Whatever your fitness goals — completing the Peak Performance program, mastering a challenging yoga pose, or adding load to your Kettlebell squat — effort and consistency count. But sometimes...okay, a lot of times...we overdo it, pushing ourselves too hard in pursuit of our goals. We assume that if working out is good, then working out more must be better. But that is definitely not the case. Giving your muscles downtime to rest and repair is one of the most important parts of a fitness regimen.
Why? We forget, or we don’t realize, that it’s not the training itself that strengthens our muscles and boosts our endurance. It’s the adaptations our bodies make in response to that training—repairing the tissues that have broken down—which happens during the recovery period between workouts.
Wait, I build strength when I’m not working out?!
During a workout you’re challenging your muscles to handle higher levels of resistance or weight than they normally do, which breaks down the muscle tissue, causing microscopic tears.
Rest days are when the muscle tissue rebuilds. “It’s during this recovery period that the muscles, bones, fascia and connective tissue repair themselves, and we get stronger,” says MYX Coach Donna Scro Samori. The healing process is what makes them—and you— come back stronger.
“Not taking time to rest and recover between workouts can lead to overtraining, and injury,” Donna says. Skipping recovery time can also, in some cases, cause, decreased immunity, inflammation, and disturbed sleep.
“Without rest, our workouts and our performance suffers. Training too much can cause workout burnout and overuse injuries that will put you flat on your back for weeks, or even months.” (All that sweaty hard work with nothing to show for it!)
Adding in recovery time to your training schedule is not being lazy or unproductive. It’s being smart. “Don’t feel guilty when you’re taking a day for yourself,” Donna says. “Know that it’s just as important as your workout days.”
How long should I rest between workouts?
When it comes to recovery days, there’s no one size fits all. The amount of time you need depends on the intensity of your training, the type of exercise you’re doing — and you.
For HIIT workouts and weight training...
“If you opt for a high-intensity interval training session (HIIT), you’ll probably want to skip a day in between workouts, since you're really challenging all the major muscle groups,” says MYX Coach Justin Flexen.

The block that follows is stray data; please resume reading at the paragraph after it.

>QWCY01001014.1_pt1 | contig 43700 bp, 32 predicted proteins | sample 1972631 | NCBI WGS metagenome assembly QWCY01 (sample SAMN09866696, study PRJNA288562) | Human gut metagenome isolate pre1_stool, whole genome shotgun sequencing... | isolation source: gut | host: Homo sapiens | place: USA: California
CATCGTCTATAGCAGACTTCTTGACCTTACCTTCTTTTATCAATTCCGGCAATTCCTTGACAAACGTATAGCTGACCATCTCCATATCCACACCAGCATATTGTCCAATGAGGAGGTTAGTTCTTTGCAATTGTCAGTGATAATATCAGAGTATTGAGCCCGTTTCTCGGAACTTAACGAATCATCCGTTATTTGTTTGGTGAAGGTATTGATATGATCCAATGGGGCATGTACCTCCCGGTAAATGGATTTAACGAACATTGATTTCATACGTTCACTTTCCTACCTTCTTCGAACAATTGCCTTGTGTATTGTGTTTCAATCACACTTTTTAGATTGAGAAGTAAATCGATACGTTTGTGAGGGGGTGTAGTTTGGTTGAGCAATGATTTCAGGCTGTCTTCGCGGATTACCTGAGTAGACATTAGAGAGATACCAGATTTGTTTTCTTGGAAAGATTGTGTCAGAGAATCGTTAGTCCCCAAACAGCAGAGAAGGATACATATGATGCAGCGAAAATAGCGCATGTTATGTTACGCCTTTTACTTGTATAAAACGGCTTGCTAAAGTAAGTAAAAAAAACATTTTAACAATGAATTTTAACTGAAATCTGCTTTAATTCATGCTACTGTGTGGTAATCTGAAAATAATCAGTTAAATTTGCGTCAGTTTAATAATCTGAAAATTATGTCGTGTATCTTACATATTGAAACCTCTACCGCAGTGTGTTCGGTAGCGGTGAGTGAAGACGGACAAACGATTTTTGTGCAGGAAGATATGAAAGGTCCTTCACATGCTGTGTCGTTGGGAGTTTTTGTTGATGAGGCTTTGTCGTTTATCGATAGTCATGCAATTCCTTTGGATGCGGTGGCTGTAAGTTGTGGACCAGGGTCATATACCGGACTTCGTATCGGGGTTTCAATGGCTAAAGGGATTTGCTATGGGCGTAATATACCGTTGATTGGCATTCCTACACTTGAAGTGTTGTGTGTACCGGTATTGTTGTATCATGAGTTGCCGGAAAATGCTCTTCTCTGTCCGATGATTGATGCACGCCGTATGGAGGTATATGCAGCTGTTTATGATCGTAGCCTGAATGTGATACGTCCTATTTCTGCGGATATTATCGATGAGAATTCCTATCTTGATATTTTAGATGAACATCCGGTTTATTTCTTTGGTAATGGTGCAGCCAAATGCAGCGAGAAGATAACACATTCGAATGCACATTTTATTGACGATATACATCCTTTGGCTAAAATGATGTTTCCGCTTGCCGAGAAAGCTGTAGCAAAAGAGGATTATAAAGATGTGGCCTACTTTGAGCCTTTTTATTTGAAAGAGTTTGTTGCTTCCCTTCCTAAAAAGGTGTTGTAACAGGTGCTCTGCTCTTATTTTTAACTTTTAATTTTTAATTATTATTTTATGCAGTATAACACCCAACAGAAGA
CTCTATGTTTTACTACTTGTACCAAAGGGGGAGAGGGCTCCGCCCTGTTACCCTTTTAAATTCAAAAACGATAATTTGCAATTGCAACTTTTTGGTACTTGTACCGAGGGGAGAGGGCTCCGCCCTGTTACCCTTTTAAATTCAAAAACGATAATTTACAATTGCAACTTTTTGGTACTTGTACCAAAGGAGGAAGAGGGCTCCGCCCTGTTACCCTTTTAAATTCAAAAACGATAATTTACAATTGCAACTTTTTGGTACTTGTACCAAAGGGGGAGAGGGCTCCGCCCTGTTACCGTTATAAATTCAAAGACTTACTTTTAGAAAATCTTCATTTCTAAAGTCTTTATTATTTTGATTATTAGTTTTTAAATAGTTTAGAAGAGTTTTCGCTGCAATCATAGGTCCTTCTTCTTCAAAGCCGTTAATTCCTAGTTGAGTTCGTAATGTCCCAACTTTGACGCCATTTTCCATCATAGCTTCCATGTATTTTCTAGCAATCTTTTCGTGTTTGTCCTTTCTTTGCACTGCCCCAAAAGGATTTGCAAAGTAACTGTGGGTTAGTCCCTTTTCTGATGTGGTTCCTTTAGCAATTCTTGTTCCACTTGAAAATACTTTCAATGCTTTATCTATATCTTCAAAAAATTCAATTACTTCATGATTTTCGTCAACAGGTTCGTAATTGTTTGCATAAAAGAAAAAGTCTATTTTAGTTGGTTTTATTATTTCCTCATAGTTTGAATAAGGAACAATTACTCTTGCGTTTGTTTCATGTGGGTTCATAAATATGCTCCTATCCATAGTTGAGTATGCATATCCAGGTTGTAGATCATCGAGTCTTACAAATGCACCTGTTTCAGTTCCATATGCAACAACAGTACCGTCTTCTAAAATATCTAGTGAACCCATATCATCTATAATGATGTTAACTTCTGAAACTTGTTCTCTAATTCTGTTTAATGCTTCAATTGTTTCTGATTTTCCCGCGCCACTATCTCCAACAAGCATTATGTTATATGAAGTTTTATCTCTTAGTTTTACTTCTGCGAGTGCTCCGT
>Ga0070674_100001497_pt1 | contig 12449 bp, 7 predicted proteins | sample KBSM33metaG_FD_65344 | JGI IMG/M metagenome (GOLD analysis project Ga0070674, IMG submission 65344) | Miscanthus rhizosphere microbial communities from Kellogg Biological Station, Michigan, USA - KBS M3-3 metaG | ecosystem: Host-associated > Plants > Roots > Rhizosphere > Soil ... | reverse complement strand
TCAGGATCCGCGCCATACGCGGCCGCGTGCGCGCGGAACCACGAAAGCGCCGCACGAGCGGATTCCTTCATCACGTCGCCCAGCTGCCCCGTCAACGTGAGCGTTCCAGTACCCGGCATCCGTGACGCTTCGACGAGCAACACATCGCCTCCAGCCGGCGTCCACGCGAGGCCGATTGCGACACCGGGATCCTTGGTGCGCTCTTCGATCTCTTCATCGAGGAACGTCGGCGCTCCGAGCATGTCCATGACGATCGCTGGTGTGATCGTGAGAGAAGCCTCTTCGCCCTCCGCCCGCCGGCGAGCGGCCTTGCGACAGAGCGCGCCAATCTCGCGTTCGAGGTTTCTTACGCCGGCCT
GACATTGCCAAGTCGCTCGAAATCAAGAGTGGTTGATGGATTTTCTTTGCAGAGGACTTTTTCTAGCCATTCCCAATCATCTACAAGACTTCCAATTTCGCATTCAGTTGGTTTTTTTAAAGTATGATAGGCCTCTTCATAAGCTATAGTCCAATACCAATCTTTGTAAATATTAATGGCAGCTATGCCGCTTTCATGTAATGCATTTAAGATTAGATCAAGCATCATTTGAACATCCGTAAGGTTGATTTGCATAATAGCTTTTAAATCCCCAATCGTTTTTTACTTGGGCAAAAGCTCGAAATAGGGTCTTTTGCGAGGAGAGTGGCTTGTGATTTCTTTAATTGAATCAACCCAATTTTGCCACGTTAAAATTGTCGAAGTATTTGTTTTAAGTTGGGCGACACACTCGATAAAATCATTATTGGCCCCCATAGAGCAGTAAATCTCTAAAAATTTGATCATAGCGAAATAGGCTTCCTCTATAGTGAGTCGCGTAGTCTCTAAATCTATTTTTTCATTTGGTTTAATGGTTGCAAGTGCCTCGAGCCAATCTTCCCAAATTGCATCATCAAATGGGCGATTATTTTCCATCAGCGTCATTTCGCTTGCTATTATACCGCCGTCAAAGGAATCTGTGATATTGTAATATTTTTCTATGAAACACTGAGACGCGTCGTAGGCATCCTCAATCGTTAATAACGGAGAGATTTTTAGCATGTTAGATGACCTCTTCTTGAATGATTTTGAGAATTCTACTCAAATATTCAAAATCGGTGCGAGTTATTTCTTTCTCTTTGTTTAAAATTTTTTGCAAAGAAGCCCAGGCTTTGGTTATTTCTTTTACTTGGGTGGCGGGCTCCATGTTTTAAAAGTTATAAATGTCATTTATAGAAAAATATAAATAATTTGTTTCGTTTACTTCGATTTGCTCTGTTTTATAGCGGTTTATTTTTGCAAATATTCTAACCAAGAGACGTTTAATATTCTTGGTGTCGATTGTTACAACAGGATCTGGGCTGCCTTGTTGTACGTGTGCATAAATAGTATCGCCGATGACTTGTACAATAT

“If you’re doing a full-body weight workout, 24 to 48 hours is recommended. If you split your training sessions between your upper and lower body, you can probably do those on back to back days, and then take a rest day before repeating the process. That should give the muscle groups enough recovery time between workouts.”
For cardio and crossover workouts
“Doing light-to-moderate cardio (think Zones 1 and 2) every day is usually fine, as your cardiovascular system doesn't need the same type of recovery time as your muscles do (and as long as you’re not feeling wiped out),” Justin says. “However, a 45+ minute biking session will likely tire out your legs, so plan on allowing more recovery time than if you’d just gone for a light jog.
“For crossover workouts—for instance, a Ride and Tone—give yourself 24 to 48 hours to rest before hitting any of the same muscle groups. That time frame is, in fact, a good rule of thumb if you’re not sure how much time off to take.” And keep in mind that recovery time can vary, depending on how well you slept, what you’ve eaten, and any other contributing stress factors.
What should I do on my day off?
There are two types of recovery, passive and active, and ideally you’ll want to include both in your training.
Passive recovery means a total rest day — couch potato mode, Netflix binge, zilch, nada. It’s non-negotiable when you're sick or injured, or you’re dealing with serious muscle soreness. A true rest day can help stave off burnout or overtraining injuries and is a good idea right after an intense workout or the following day.
How to know if you need it? If your body feels beat up, your resting heart rate is higher than normal, or you didn’t sleep well the previous night.
An active rest day is a great way to cut your body some slack without being a layabout. “Think of it as light or low-impact physical activity that increases circulation without introducing muscular challenge,” Justin says.
For an active recovery day workout you could go for a brisk walk or hike with friends, kick a ball around with your kids, or take a gentle yoga class. You might hop on your MYX bike at a slow pace, or when the pandemic abates, take yourself to the pool. (Swimming is a great low-impact option. It’s easy on the joints, plus the water pressure helps improve circulation in the muscles, blood vessels, and heart.) “Exercising at a lower intensity than you normally would — no more than 30 to 60% of your maximum effort — keeps your body flexible and prevents muscle stiffness. It also flushes out waste products that can build up during exercise,” Justin says.
What else is considered active rest? “Stretching to improve the range of motion of your joints. Massage, either from a therapist, or using a foam roller for self-myofascial release (SMR), are great ways to loosen up tight spots.” Muscles and joints love circulation. And they really love it when they need more of it. And they need more of it when they are recovering from a challenging workout.
What is true for everyone is that we need to get better at listening to our bodies and learning from the signals. If you’re feeling lethargic, a little depressed, or finding your workouts unusually tough, those may be signs that you’re overtraining and you need to take your foot off the gas.
Think of it this way: You can plan a couple of recovery days per week when you’re healthy, or ...an extended stay on the couch if you get injured.